- Under Article 316- The chairman and other members of a Public Service Commission shall be appointed in the case of the union commission or joint commission by the president, and in case of state commission by the governor.
- Article 76 (1) gives power to the President to appoint a person who is qualified to be appointed as a judge of the supreme court to be the Attorney General Of India. Clause 4 also states that the Attorney General shall hold office during the pleasure of the president, and shall receive such remuneration as the President may determine.
- According to Article 324 (2)- The President of India may from time to time fix the appointment of the Chief Election Commissioner and other Election Commissioners.
- Under article 148 (1) of Indian Constitution- They shall be a Comptroller and Auditor General Of India who shall be appointed by the president by warrant under his hand and seal, and only be removed from office in like manner and not on the like grounds as a judge of the Supreme Court.
- According to Article 280 (1)– The president shall within two years from the commencement of this constitution and thereafter at the expiration of every fifth year or at such earlier time as the President considers necessary by order constitute a Finance Commission which shall consist of a chairman and four other members to be appointed by the President.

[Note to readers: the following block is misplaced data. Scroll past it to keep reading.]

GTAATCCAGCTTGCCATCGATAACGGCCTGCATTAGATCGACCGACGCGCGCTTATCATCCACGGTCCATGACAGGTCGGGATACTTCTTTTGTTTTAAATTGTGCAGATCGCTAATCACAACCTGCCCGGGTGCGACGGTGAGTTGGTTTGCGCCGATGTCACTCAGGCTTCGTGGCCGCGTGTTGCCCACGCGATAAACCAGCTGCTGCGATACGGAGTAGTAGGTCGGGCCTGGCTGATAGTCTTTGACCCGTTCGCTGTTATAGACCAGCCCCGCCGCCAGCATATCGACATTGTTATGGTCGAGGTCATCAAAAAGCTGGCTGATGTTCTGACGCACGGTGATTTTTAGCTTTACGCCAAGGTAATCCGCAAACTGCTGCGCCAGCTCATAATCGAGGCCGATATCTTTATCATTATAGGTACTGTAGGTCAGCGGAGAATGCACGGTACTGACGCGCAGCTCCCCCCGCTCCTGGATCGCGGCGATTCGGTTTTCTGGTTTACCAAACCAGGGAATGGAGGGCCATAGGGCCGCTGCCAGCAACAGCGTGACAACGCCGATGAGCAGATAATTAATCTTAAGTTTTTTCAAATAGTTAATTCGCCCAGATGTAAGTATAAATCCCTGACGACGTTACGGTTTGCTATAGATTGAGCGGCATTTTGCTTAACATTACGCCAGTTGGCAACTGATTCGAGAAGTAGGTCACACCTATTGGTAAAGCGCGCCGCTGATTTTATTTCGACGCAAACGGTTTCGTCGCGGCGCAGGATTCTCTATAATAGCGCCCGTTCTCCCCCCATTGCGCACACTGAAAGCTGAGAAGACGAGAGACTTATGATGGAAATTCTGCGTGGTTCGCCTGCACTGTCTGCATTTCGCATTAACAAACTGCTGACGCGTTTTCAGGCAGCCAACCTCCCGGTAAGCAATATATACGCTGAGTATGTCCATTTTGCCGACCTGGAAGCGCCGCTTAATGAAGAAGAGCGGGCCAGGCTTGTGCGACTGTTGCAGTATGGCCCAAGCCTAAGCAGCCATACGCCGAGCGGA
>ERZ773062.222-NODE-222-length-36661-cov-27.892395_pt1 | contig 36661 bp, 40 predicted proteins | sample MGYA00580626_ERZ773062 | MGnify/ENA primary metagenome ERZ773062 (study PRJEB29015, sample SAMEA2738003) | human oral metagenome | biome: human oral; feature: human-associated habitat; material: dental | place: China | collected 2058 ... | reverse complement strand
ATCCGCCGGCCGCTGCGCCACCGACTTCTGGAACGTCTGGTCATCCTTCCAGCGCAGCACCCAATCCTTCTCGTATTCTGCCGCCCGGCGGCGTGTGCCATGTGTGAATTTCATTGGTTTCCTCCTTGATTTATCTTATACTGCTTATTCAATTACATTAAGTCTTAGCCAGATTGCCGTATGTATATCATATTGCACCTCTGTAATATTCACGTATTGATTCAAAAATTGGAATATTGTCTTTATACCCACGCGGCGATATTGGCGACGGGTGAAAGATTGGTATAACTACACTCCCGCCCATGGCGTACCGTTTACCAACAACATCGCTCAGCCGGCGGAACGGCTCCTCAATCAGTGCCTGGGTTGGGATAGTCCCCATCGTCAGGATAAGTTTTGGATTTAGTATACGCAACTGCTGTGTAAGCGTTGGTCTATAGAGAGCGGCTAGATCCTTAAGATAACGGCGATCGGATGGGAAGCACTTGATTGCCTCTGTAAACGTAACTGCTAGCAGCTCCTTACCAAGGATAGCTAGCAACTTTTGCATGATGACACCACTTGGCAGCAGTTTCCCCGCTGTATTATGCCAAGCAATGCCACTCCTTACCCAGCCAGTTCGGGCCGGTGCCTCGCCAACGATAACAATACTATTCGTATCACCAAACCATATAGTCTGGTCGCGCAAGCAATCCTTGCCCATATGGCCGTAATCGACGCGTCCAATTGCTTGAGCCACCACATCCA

- Under Article 338 (1)– There shall be a Commission for the Scheduled Castes to be known as National Commission for the Scheduled Castes. And under Article 338 (2) the commission shall consist of a Chairperson, Vice- Chairperson and three other members who shall be appointed by the President.
- Similarly under Article 339 (2)– The president may at any time and shall, at the expiration of 10 years from the commencement of the constitution by order appoint a Commission to report on the administration of the Scheduled areas and the welfare of the Scheduled Tribes in the states.
- According to Article 340 (1)- The President may by order appoint a Commission consisting of such persons as he thinks fit to investigate the conditions of socially and educationally backward classes within the territory of India and the difficulties under which they labour and to make recommendations as to the steps that should be taken by the Union or any State to remove such difficulties and to improve their condition and as to the grants that should be made for the purpose by the Union or any State the conditions subject to which such grants should be made, and the order appointing such Commission shall define the procedure to be followed by the Commission.
- According to Article 344 (1)- The President shall, at the expiration of five years from the commencement of this Constitution and thereafter at the expiration of ten years from such commencement, by order constitute a Commission which shall consist of a Chairman and such other members representing the different languages specified in the English Schedule as the President may appoint, and the order shall define the procedure to be followed by the Commission.
Thus President of the Republic of India, is the ceremonial head of state of India and the commander-in-chief of the Indian Armed Forces. His powers are limited as he is bound by the constitution to act on the advice of the prime minister and cabinet as long as the advice is not violating the constitution. Although his presence is a must in the Constitutional scheme and structure of India.